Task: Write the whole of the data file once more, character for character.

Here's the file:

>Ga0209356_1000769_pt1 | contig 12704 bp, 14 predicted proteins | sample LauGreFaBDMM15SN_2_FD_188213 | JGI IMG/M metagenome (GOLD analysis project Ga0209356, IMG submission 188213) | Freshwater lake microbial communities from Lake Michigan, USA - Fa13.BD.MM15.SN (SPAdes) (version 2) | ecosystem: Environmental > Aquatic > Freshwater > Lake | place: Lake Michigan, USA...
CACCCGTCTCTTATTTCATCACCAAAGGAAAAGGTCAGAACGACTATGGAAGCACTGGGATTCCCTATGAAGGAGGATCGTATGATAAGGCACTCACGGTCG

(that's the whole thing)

>Ga0209356_1000769_pt1 | contig 12704 bp, 14 predicted proteins | sample LauGreFaBDMM15SN_2_FD_188213 | JGI IMG/M metagenome (GOLD analysis project Ga0209356, IMG submission 188213) | Freshwater lake microbial communities from Lake Michigan, USA - Fa13.BD.MM15.SN (SPAdes) (version 2) | ecosystem: Environmental > Aquatic > Freshwater > Lake | place: Lake Michigan, USA...
CACCCGTCTCTTATTTCATCACCAAAGGAAAAGGTCAGAACGACTATGGAAGCACTGGGATTCCCTATGAAGGAGGATCGTATGATAAGGCACTCACGGTCG